Lessons from a Social Enterprise – Not What It’s Cracked Up To Be

Some Surprises With Running A Social Enterprise

Social enterprise is a hot topic at the moment; but working with people for outside the professional field presents it’s own set of challenges.

Whether it’s a standalone project which aims to benefit a group of people with its profits or the project may be attached to an existing business, the process of managing a social enterprise can be more tricky than an average business or project.

Dr Tomasz Forfa learnt this when we added a social element to his existing education business. Dr Tom is a medical doctor who also helps students prepare for the Australian medical school entrance exam called the GAMSAT.

Recently, some of his students needed community service experience to put in their applications for medical school. So Dr Tom teamed them up with a Balinese NGO which looks after school children in rural Bali.

The result is Barefoot Bali, a crowd funding campaign to raise money for school uniforms and footwear for 3000 Balinese school kids. The students get their impressive community service experience and the Balinese kids no longer need to walk barefoot to school – everybody wins.

Dr Tom began by taking a back seat in the management of this project. “I preferred to give the students control so they develop important skills which will help them later on as doctors. I set the expectations and let them manage themselves, each other and the campaign.”

The students are concurrently running this campaign and working full time, have families and some are studying. Plus they have never done anything like this before.

So once the project reached a stumbling block, progress started to slow.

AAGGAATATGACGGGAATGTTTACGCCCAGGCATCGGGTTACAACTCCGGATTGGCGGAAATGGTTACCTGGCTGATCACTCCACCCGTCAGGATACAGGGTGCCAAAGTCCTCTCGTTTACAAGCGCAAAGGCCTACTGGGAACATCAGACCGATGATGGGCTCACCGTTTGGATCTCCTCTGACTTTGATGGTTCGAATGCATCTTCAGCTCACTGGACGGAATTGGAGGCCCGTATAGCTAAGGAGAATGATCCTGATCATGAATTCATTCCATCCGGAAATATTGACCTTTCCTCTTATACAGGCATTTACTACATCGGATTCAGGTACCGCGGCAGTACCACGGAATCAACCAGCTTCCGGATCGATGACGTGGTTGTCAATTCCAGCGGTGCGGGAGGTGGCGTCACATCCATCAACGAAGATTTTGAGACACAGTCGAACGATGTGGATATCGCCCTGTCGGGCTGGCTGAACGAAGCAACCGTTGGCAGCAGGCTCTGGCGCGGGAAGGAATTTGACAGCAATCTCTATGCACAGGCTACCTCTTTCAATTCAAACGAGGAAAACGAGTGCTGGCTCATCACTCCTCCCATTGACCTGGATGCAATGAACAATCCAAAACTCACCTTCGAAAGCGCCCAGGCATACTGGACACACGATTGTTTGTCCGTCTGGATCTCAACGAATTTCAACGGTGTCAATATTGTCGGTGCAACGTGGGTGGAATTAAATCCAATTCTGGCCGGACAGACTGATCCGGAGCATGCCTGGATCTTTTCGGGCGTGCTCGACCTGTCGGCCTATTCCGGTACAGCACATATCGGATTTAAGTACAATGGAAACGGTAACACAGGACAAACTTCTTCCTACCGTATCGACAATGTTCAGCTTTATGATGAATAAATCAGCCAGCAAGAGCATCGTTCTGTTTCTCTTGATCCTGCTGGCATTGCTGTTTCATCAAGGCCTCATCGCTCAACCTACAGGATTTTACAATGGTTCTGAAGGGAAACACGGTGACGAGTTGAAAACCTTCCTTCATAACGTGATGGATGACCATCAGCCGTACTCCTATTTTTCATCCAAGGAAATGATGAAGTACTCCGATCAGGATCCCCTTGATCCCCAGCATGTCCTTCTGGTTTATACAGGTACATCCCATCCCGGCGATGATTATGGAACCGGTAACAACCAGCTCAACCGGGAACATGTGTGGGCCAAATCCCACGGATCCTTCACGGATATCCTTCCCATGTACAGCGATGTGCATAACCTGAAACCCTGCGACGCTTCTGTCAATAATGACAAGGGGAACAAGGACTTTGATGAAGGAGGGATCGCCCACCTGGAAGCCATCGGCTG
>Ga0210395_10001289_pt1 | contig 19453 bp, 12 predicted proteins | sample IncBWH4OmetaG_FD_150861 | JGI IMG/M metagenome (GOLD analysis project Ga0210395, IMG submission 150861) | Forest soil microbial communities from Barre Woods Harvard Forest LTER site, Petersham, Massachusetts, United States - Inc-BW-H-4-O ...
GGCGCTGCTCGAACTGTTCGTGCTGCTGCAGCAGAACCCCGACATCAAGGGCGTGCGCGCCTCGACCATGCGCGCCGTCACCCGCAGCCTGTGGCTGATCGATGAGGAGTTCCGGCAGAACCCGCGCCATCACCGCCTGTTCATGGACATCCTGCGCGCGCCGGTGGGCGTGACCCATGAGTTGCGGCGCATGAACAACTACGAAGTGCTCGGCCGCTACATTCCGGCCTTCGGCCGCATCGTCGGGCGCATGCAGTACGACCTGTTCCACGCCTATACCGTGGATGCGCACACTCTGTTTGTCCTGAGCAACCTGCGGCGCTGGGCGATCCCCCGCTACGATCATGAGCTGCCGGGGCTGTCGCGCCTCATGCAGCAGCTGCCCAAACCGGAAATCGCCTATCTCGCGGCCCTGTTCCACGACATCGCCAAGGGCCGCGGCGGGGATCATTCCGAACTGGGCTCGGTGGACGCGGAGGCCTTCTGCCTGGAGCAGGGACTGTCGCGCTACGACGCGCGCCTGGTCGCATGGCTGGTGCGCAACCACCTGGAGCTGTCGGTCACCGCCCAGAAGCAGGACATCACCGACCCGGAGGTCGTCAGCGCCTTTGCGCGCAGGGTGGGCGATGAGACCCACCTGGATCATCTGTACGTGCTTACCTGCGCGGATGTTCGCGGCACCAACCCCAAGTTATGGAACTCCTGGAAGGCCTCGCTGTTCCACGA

“They were doing their best but enthusiasm was low and they became stuck. Among other things, our contact in Bali was difficult to get a hold off and we needed his input to price the school uniforms.”

At that stage Dr Tom realised some firmer guidance in the form of clear outcomes and roles was needed.

“Time was running out. The launch date was approaching fast and we were stuck. 3000 school kids were on the line. I saw this as a project that had to succeed. I felt like no one was providing firm guidance on what to do next.”

Managing a social enterprise can be more difficult than expected because the people involved may not see it as a business or a professional exercise. Your team might not be used to strict deadlines or clear expectations. There may be a more relaxed attitude towards the work because it’s seen as a charitable or volunteering program.

Dr Tom suggests that the way to overcome that is to set the expectations from the beginning. Be clear about each person’s role and your own too. Outline the intentions of the project as well as rules of engagement. So that when things get difficult, the team understand what to do next.

“When I stepped in the team understood why. We brainstormed ways to overcome the roadblocks and we set clear responsibilities for achieving the next steps.”

Now the campaign ishttps://www.chuffed.org/project/barefoot-baliand collecting donations. By applying these techniques, Dr Tom and his team have been able to successfully launch their social enterprise to clothe 3000 forgotten Balinese children. If you want to support their campaign, click here.


We would like to thank Dr Tom and his team for sharing their experience with us and for all the work they are doing to help the children of Bali. I hope the lessons and insights shared benefit you on your projects.

In the interest of education, pick yourself something special or consider contributing a few dollars, or many dollars to this amazing cause.


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